By Zahra Seyyad 

A ‘bubble’. A ‘whirlwind’. These words are commonly used to refer to Cambridge as a university environment. ‘Home’ eventually becomes a popular choice too. Those first two words, however, are what strike me the most: they serve to characterise the Cambridge experience. You’re closed off from the outside world and you’re constantly rushed off your feet during the eight-week terms, pressured into thinking you must always be busy. After all, having shorter terms means having six-week vacation periods in which to recover and reflect.

But there is a curious narrative surrounding ‘holidays’ in the Cambridge context. For starters, we don’t even get to refer them as that. ‘Vacation’ is a choice of word justified by the fact students are asked to physically ‘vacate’ their rooms at the end of term. It soon becomes clear, however, that the concept of a break does not extend much further than this process of physically ‘vacating’ Cambridge. During these six-week periods away, the expectation is that academic focus must transcend a student’s location.

The opportunity cost of having short terms is allegedly that, during them, all our energy be devoted to ‘all things Tripos’. It would appear that we all missed the fine print, though. The fine print that details how Cambridge will ultimately pervade every aspect of your life, how giving it your all for eight weeks is not actually enough. Yet, home cannot truly be healing if I am dragging myself there, shackled to reading lists or essays.

However, for some, returning home is a reminder of what being ‘stuck between a rock and a hard place’ actually means. The assumption is that going home is the opportunity to escape to an environment where you can rest, a place where familiarity breeds happiness. This mentality is such a reductive vision of the vacation that spreads dangerously amongst students. As Cambridge risks contaminating my time at home, I no longer wish to be there. The university is naturally a hostile environment for women of colour. When that hostility overflows into my home, I realise there is little reprieve.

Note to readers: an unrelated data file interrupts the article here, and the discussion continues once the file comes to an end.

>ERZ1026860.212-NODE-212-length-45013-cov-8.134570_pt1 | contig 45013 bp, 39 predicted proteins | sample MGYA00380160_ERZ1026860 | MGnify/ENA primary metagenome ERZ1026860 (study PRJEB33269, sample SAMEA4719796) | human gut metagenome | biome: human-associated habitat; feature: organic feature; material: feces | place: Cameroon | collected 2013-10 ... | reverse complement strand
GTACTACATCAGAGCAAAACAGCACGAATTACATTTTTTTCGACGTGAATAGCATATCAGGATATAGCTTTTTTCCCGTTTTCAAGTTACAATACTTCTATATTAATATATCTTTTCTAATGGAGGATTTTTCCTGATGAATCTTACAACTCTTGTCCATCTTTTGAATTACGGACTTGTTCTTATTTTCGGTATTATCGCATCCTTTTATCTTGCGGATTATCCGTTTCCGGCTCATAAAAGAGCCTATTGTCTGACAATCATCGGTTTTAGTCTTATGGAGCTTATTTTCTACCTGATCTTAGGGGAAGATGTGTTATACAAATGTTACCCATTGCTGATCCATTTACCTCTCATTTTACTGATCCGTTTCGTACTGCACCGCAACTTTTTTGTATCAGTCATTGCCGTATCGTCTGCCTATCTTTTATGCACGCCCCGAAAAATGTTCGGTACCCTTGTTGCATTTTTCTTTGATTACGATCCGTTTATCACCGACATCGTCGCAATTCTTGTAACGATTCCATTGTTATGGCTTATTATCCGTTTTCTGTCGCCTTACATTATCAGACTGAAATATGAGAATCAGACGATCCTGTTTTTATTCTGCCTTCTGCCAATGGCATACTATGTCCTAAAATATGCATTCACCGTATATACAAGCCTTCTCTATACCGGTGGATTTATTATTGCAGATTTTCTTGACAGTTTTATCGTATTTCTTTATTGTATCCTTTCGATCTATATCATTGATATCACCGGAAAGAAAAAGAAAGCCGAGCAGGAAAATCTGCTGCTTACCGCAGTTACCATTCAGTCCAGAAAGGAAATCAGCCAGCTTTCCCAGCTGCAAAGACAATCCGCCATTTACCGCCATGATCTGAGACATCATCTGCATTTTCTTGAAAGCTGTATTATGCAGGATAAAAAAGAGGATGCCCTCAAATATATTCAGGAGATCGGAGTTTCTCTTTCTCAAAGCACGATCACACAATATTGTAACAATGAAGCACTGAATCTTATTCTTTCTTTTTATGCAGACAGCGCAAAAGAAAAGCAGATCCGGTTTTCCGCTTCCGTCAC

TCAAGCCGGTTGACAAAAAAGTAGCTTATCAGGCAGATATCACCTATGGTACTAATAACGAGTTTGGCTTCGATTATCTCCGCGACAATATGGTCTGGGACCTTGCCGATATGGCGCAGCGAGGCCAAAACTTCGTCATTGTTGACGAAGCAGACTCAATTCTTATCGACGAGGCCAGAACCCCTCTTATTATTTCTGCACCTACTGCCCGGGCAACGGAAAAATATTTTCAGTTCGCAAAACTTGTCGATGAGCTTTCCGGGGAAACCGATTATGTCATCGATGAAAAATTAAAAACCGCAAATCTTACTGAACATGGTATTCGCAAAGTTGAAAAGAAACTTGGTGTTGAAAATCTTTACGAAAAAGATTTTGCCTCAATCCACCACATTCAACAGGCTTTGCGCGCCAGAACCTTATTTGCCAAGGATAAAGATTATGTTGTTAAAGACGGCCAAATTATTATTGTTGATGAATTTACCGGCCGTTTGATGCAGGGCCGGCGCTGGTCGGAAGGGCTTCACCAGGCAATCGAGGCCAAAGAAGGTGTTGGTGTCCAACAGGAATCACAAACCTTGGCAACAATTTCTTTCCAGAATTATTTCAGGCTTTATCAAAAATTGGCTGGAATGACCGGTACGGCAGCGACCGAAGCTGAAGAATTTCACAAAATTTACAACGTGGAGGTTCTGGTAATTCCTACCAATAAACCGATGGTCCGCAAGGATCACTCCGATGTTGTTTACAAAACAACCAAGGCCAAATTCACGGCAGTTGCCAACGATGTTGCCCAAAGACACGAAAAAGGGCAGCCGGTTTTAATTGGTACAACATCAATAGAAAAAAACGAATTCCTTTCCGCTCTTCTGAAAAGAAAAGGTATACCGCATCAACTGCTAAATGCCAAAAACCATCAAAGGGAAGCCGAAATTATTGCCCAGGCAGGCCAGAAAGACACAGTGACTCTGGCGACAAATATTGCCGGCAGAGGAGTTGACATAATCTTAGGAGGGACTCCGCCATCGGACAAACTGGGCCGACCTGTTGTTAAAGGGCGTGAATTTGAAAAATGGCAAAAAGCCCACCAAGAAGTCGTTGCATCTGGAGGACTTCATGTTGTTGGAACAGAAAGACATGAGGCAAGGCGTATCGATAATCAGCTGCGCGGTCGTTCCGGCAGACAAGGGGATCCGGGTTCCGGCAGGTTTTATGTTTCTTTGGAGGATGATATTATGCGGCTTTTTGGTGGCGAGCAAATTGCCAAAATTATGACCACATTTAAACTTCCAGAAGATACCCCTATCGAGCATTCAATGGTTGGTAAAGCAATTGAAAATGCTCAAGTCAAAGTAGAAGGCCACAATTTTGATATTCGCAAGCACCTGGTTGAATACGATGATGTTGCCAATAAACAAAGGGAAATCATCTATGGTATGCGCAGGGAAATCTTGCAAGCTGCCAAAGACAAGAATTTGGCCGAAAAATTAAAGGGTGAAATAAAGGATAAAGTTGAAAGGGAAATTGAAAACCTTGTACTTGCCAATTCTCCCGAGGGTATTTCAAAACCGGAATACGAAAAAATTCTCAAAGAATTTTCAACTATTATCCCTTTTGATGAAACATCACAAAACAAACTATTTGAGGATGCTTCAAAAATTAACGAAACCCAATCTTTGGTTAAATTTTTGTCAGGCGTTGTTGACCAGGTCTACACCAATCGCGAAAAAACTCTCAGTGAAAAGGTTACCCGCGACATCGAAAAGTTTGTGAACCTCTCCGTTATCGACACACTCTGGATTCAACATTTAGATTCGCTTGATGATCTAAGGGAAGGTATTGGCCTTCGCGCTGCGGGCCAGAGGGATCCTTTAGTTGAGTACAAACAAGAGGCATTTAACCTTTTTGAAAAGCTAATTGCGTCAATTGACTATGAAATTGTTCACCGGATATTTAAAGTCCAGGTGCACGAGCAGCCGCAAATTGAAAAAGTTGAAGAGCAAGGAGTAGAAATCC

When I try to address how difficult the environment can be, immediate rebuttals follow, playing down my lived experiences. The weird thing about the time we ought to spend celebrating with our families is that it’s impossible to prepare for. It’s impossible to prepare for callous comments that invalidate my feelings, or side-glances that cast me a stranger. So, for as much as Cambridge may give me little chance to rest, it’s something I can roughly prepare for, something I can read for: almost anything can be done. For home, not so much.

As I realise that I run the risk of spending a lifetime either living through those experiences or recounting them, it dawns on me that only I can give myself a break. It suddenly occurs to me that all concepts of the holidays or the vacations are mere formalities. A truly restful break is something that we must learn to allow ourselves, term time or not.

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